The optimal cache eviction policy is to evict the item we will need again *the longest from now*.

- Random Eviction
- First in First Out
- Least Recently Used

A big book is a big nuisance.

Callimachus

I am not sure how this quote is related to caching really. It reminds me the following quotes, which I also like:

A designer knows he has achieved perfection not when there is nothing left to add, but when there is nothing left to take away.

Antoine de Saint-Exupery

It also reminds me a quote from The Information: A History, a Theory, a Flood, which I can not exactly remember but goes something like..

Too much information is just as bad as no information.

A randomized algorithm is an algorithm that employs a degree of randomness as part of its logic. The algorithm typically uses uniformly random bits as an auxiliary input to guide its behavior, in the hope of achieving good performance in the "average case" over all possible choices of random bits.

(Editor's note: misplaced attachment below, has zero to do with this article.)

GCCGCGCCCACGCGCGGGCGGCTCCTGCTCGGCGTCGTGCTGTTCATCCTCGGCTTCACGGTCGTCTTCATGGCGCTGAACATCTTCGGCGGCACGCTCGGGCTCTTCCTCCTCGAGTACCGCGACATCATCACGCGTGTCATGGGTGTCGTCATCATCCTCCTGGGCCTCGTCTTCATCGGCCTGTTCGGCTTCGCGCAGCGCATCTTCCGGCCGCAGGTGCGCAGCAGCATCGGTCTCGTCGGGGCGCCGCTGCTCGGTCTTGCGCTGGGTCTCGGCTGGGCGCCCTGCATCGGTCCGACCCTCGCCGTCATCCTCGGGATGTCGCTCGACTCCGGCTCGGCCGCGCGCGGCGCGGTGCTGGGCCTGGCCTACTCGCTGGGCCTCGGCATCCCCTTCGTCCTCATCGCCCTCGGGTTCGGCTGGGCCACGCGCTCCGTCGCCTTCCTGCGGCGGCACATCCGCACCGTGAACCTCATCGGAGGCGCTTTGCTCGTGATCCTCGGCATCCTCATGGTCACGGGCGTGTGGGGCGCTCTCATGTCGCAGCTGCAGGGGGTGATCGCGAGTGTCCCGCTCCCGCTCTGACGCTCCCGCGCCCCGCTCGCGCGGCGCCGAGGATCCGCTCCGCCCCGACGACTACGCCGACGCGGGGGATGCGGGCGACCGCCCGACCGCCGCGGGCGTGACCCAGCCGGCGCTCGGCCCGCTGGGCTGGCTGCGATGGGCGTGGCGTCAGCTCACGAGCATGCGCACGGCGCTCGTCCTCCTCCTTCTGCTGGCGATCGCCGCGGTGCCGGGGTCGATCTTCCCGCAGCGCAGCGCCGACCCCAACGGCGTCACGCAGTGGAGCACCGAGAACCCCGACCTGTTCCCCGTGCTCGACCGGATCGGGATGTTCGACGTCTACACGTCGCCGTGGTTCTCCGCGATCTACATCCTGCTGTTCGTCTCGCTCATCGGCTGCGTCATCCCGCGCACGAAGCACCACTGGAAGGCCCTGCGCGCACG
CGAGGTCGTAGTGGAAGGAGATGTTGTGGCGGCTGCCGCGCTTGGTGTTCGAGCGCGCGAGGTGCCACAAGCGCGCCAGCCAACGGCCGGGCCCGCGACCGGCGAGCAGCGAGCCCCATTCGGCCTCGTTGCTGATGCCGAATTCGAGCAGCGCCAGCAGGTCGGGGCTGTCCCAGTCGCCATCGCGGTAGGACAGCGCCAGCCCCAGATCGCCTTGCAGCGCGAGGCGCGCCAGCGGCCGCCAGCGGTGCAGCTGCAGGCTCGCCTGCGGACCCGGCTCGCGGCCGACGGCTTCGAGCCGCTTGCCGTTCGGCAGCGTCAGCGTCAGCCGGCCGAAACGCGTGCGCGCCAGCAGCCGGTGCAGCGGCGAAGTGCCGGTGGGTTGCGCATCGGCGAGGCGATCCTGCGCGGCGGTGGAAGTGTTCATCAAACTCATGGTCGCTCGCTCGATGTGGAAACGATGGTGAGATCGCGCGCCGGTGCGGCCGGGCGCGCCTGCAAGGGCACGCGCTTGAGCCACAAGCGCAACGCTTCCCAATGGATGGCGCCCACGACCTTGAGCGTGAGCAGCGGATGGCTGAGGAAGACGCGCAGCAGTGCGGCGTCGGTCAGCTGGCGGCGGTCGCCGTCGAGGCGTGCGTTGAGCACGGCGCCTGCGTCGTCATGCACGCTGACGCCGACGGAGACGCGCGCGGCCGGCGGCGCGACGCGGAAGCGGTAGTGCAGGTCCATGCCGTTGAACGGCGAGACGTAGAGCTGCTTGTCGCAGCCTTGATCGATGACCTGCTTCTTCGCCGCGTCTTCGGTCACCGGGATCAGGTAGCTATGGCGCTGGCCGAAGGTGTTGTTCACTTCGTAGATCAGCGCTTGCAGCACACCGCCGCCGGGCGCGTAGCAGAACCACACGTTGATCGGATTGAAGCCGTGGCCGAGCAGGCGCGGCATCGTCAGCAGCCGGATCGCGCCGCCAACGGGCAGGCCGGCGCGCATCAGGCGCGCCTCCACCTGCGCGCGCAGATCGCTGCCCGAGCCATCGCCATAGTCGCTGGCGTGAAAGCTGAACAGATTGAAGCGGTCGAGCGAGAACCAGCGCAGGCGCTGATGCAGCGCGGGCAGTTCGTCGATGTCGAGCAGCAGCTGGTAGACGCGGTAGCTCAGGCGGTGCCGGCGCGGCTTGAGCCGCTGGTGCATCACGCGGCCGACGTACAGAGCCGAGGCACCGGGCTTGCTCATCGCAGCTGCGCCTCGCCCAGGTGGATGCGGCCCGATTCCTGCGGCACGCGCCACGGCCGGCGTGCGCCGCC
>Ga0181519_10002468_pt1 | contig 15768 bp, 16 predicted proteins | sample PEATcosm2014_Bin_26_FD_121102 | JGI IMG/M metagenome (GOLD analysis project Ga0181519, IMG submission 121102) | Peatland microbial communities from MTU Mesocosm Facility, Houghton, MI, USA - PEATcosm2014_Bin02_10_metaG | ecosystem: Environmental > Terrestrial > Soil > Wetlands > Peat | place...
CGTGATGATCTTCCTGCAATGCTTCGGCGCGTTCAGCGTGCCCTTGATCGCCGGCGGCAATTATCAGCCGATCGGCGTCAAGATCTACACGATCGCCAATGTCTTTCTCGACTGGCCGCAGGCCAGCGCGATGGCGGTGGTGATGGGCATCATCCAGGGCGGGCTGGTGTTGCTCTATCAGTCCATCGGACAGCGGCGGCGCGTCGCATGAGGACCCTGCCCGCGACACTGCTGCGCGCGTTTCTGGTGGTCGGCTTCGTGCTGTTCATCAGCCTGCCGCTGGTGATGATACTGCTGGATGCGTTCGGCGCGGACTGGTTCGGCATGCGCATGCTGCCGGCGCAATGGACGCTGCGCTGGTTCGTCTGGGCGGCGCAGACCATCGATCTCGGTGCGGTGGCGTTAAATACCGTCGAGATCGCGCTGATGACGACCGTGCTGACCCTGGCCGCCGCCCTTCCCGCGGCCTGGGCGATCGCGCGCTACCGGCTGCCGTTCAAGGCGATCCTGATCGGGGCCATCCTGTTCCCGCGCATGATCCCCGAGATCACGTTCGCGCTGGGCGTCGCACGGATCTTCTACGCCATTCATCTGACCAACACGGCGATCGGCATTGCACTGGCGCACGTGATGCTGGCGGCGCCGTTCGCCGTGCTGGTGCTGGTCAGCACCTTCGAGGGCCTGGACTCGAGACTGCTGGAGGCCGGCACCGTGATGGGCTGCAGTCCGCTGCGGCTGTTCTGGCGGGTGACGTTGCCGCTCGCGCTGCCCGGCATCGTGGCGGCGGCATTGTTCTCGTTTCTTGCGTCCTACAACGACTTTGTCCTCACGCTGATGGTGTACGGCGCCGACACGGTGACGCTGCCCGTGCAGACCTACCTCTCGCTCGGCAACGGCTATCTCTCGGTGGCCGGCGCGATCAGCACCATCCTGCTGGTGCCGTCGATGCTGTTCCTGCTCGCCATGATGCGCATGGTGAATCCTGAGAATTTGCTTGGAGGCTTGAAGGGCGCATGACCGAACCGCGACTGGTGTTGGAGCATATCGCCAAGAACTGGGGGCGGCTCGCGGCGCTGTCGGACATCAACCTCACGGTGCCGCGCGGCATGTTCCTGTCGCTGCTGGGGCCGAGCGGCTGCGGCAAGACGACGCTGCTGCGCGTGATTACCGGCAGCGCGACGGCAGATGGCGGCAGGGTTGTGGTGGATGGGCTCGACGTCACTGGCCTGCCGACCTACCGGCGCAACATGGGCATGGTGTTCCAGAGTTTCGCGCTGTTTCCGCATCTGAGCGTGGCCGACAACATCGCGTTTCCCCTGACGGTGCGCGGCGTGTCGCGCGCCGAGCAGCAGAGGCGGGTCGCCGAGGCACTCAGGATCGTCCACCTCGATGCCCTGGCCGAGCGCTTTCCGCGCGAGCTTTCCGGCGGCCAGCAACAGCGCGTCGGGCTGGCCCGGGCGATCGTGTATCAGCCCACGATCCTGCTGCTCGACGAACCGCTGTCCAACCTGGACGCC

- When we want to know something about a complex quantity, we can estimate its value by sampling from it.
- At least gives you an answer, compared to nothing at all.

Following block of Python code is sampling the value of π by simulating dropping needles as explained in Buffon's needle.

```
import math
import random
iteration_count = 10000000
crossed = 0
needle_length = 1.0
gap_length = 2.0
for i in range(iteration_count):
drop_point = random.uniform(-1, 1)
# π / 2 = 157079632679
drop_degree_rad = random.randint(0, 157079632679) / 100000000000
tip = (math.sin(drop_degree_rad) * needle_length / 2) + drop_point
bottom = drop_point - (math.sin(drop_degree_rad) * needle_length / 2)
if math.fabs(tip) >= 1 or math.fabs(bottom) >= 1:
crossed += 1
print(2 / crossed / iteration_count / 2) # 3.140268574610112 Very close!
```

```
# Find primes until this integer.. Modify to your taste..
upper_bound = 1000
# Pass a list of integers and a prime number,